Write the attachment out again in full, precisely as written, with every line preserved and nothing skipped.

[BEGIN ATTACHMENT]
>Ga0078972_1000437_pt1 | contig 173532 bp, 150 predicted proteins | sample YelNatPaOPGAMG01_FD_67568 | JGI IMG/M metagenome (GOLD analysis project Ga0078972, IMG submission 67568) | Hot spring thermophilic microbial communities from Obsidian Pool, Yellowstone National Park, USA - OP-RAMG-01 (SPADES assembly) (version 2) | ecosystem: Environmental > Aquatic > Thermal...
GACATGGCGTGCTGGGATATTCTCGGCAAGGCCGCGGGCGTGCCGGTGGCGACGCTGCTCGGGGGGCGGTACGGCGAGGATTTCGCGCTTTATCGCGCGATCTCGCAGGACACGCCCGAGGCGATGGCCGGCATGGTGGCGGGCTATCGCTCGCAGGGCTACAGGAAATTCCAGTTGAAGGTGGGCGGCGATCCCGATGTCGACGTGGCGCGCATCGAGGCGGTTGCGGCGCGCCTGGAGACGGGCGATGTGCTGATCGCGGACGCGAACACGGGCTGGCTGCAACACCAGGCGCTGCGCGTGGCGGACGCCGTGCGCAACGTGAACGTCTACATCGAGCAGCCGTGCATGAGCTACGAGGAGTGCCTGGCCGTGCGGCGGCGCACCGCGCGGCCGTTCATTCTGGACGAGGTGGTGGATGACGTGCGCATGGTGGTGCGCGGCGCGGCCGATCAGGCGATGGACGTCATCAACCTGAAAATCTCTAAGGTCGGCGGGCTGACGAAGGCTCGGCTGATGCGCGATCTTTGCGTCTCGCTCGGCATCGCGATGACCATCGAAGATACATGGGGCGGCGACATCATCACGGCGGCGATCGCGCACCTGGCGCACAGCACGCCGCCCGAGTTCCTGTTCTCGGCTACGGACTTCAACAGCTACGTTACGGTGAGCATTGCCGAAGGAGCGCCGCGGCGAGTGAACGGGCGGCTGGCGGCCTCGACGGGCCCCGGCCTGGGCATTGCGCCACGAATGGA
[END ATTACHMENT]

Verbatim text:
>Ga0078972_1000437_pt1 | contig 173532 bp, 150 predicted proteins | sample YelNatPaOPGAMG01_FD_67568 | JGI IMG/M metagenome (GOLD analysis project Ga0078972, IMG submission 67568) | Hot spring thermophilic microbial communities from Obsidian Pool, Yellowstone National Park, USA - OP-RAMG-01 (SPADES assembly) (version 2) | ecosystem: Environmental > Aquatic > Thermal...
GACATGGCGTGCTGGGATATTCTCGGCAAGGCCGCGGGCGTGCCGGTGGCGACGCTGCTCGGGGGGCGGTACGGCGAGGATTTCGCGCTTTATCGCGCGATCTCGCAGGACACGCCCGAGGCGATGGCCGGCATGGTGGCGGGCTATCGCTCGCAGGGCTACAGGAAATTCCAGTTGAAGGTGGGCGGCGATCCCGATGTCGACGTGGCGCGCATCGAGGCGGTTGCGGCGCGCCTGGAGACGGGCGATGTGCTGATCGCGGACGCGAACACGGGCTGGCTGCAACACCAGGCGCTGCGCGTGGCGGACGCCGTGCGCAACGTGAACGTCTACATCGAGCAGCCGTGCATGAGCTACGAGGAGTGCCTGGCCGTGCGGCGGCGCACCGCGCGGCCGTTCATTCTGGACGAGGTGGTGGATGACGTGCGCATGGTGGTGCGCGGCGCGGCCGATCAGGCGATGGACGTCATCAACCTGAAAATCTCTAAGGTCGGCGGGCTGACGAAGGCTCGGCTGATGCGCGATCTTTGCGTCTCGCTCGGCATCGCGATGACCATCGAAGATACATGGGGCGGCGACATCATCACGGCGGCGATCGCGCACCTGGCGCACAGCACGCCGCCCGAGTTCCTGTTCTCGGCTACGGACTTCAACAGCTACGTTACGGTGAGCATTGCCGAAGGAGCGCCGCGGCGAGTGAACGGGCGGCTGGCGGCCTCGACGGGCCCCGGCCTGGGCATTGCGCCACGAATGGA